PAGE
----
Where are the Curlews?

The signs have gone up warning people to keep their dogs on short leads. Not that many will take any notice of them. The reason of course is that its the start of the ground nesting bird season. Of course the ground nesting birds have not shown up yet, no doubt sunning themselves and living it up on sea food by the coast. As the sleet snow and hail stings  my face and the wind tugs at my scarf, I can’t blame them. Wildmoorstone is bleak, cold and windswept, a awful place to bring up the kids.

Of course in a month this will all change. The valley and the hills will be home for the summer to curlew and hopefully lapwing. There is no more beautiful sound on the moors than the cry of the curlew, and its absence during the winter, is hard to bare. But soon its call will drift on the wind across the moors and all will be well. Expect of course things aren’t. Curlew numbers have been on the decline in recent years. Numbers have been down by 45% in some areas and this is considered to a cause for concern.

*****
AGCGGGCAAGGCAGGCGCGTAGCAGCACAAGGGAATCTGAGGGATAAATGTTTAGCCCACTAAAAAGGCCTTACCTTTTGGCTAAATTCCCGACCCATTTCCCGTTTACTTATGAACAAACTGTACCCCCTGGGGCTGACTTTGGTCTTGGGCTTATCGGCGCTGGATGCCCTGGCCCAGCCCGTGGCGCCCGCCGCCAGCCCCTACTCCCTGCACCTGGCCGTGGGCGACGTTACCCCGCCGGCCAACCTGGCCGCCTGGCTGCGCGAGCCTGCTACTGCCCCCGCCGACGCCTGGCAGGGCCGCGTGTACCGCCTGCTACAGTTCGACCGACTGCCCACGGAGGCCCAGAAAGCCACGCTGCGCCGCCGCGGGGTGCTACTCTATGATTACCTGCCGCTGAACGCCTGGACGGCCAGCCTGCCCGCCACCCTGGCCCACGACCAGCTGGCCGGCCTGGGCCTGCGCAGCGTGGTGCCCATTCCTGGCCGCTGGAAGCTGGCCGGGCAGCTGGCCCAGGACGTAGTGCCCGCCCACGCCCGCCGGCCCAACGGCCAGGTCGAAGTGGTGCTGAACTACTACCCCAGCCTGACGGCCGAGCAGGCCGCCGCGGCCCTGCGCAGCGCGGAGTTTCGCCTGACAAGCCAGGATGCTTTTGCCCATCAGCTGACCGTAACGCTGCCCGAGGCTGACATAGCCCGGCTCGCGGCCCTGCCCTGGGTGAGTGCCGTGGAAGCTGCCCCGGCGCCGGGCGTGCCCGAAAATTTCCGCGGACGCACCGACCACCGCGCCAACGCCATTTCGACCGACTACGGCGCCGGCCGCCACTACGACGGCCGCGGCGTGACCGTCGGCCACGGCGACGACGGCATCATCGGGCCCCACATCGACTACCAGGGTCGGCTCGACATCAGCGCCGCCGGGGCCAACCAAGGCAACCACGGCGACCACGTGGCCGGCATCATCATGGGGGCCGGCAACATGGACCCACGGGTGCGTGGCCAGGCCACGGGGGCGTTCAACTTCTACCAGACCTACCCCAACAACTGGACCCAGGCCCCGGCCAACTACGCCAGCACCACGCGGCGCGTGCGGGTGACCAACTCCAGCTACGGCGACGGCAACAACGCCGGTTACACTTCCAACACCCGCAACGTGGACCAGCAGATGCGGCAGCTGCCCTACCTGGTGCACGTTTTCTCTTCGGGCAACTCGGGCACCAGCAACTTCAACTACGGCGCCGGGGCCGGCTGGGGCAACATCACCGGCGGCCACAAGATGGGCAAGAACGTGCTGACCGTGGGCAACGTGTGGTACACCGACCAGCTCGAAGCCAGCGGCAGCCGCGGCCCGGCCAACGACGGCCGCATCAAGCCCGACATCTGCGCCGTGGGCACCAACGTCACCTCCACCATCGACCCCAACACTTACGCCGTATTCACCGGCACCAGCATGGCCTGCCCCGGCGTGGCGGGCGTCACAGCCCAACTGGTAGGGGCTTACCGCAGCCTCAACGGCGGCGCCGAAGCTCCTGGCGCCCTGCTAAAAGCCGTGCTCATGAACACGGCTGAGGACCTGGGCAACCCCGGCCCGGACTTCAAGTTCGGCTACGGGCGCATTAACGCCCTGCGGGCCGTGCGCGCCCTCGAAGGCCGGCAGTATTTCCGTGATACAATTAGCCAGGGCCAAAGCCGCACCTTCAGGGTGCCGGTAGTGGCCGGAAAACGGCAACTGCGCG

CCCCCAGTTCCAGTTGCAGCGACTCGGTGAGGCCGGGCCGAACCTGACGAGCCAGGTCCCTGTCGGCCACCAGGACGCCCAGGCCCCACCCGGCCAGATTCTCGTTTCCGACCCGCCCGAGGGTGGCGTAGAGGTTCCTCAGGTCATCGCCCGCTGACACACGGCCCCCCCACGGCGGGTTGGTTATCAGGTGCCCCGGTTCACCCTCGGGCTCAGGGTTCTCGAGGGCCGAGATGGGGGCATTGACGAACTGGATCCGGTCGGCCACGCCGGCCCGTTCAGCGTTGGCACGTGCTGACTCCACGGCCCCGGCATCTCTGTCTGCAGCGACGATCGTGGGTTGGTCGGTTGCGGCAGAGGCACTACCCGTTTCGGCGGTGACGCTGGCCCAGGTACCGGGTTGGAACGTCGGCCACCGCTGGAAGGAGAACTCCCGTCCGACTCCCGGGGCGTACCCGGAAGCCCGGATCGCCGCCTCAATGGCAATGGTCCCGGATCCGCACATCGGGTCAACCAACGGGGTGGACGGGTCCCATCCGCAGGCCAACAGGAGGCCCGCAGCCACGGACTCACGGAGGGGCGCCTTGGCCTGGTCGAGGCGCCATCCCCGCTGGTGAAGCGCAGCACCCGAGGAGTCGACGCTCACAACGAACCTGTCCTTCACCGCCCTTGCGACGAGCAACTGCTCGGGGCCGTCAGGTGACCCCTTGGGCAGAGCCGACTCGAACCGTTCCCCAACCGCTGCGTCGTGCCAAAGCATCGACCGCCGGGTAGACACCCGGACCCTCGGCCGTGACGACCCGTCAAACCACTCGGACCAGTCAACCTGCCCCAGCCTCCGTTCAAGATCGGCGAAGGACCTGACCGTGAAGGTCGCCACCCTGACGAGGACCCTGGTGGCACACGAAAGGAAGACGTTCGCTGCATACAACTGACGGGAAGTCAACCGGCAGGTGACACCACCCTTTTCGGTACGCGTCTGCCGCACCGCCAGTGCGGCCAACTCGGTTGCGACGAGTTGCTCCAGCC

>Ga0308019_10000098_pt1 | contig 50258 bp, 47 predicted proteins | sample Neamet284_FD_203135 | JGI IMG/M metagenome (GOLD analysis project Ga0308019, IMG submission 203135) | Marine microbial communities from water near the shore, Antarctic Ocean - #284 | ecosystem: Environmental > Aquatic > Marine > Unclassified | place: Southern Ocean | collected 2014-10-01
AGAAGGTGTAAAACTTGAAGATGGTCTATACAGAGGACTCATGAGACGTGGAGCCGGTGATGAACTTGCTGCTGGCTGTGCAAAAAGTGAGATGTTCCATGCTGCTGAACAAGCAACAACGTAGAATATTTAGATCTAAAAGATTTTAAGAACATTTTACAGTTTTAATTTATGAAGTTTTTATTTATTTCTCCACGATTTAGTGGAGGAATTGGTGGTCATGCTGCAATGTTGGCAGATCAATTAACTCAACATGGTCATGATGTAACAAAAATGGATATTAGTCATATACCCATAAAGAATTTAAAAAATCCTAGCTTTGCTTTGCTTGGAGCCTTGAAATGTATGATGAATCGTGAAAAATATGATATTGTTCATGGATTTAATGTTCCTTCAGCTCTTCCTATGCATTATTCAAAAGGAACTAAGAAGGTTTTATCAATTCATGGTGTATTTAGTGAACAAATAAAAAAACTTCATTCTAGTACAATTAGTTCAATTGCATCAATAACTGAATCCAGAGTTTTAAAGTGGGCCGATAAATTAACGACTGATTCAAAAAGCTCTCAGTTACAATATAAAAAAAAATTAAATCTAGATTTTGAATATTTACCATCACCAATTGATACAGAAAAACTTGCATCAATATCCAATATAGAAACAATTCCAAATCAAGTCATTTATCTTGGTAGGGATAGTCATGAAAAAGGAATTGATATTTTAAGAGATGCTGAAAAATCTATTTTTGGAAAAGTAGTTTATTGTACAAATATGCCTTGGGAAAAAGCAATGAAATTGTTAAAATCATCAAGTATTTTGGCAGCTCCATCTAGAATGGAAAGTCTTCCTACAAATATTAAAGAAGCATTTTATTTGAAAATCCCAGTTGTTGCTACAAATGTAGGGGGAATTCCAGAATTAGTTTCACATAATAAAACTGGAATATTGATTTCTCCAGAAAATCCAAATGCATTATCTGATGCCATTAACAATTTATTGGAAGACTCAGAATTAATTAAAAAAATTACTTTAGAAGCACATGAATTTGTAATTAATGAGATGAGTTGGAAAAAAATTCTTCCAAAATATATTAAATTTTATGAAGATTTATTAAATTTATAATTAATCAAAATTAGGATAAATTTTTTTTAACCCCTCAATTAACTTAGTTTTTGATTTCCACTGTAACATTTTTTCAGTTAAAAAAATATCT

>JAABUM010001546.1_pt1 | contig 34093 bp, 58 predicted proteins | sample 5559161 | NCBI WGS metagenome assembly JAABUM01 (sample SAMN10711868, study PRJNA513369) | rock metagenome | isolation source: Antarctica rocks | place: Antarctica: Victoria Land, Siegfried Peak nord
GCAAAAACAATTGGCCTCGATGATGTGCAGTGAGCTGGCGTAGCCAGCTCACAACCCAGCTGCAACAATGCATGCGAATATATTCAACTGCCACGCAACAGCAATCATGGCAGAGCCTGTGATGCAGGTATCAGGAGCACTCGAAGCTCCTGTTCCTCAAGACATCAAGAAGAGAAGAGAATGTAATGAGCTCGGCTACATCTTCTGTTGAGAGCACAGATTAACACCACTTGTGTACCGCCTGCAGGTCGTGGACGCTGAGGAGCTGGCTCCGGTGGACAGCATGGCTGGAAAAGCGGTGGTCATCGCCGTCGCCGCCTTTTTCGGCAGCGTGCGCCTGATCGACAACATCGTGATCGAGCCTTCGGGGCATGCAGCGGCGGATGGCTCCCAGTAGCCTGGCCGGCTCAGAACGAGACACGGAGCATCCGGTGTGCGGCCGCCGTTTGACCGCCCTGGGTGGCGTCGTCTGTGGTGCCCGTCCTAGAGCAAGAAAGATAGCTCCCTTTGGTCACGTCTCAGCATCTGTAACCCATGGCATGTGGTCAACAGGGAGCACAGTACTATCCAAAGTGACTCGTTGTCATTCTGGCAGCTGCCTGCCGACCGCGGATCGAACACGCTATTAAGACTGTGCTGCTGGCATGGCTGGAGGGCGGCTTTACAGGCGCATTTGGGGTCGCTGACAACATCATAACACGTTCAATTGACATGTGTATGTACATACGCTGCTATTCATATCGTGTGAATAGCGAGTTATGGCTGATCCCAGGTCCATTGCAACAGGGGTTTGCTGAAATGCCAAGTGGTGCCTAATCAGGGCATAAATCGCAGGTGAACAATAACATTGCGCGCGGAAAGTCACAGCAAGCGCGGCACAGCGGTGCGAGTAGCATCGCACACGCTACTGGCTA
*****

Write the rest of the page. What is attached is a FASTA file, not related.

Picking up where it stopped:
But should it be? Perhaps curlew numbers are falling because they were too high to be supported by the moors on which they nest. Perhaps the lower numbers are indicate a more sustainable population. After all more does not necessarily mean better. Perhaps the measurement should be based around what is balanced and not purely on the quantity.

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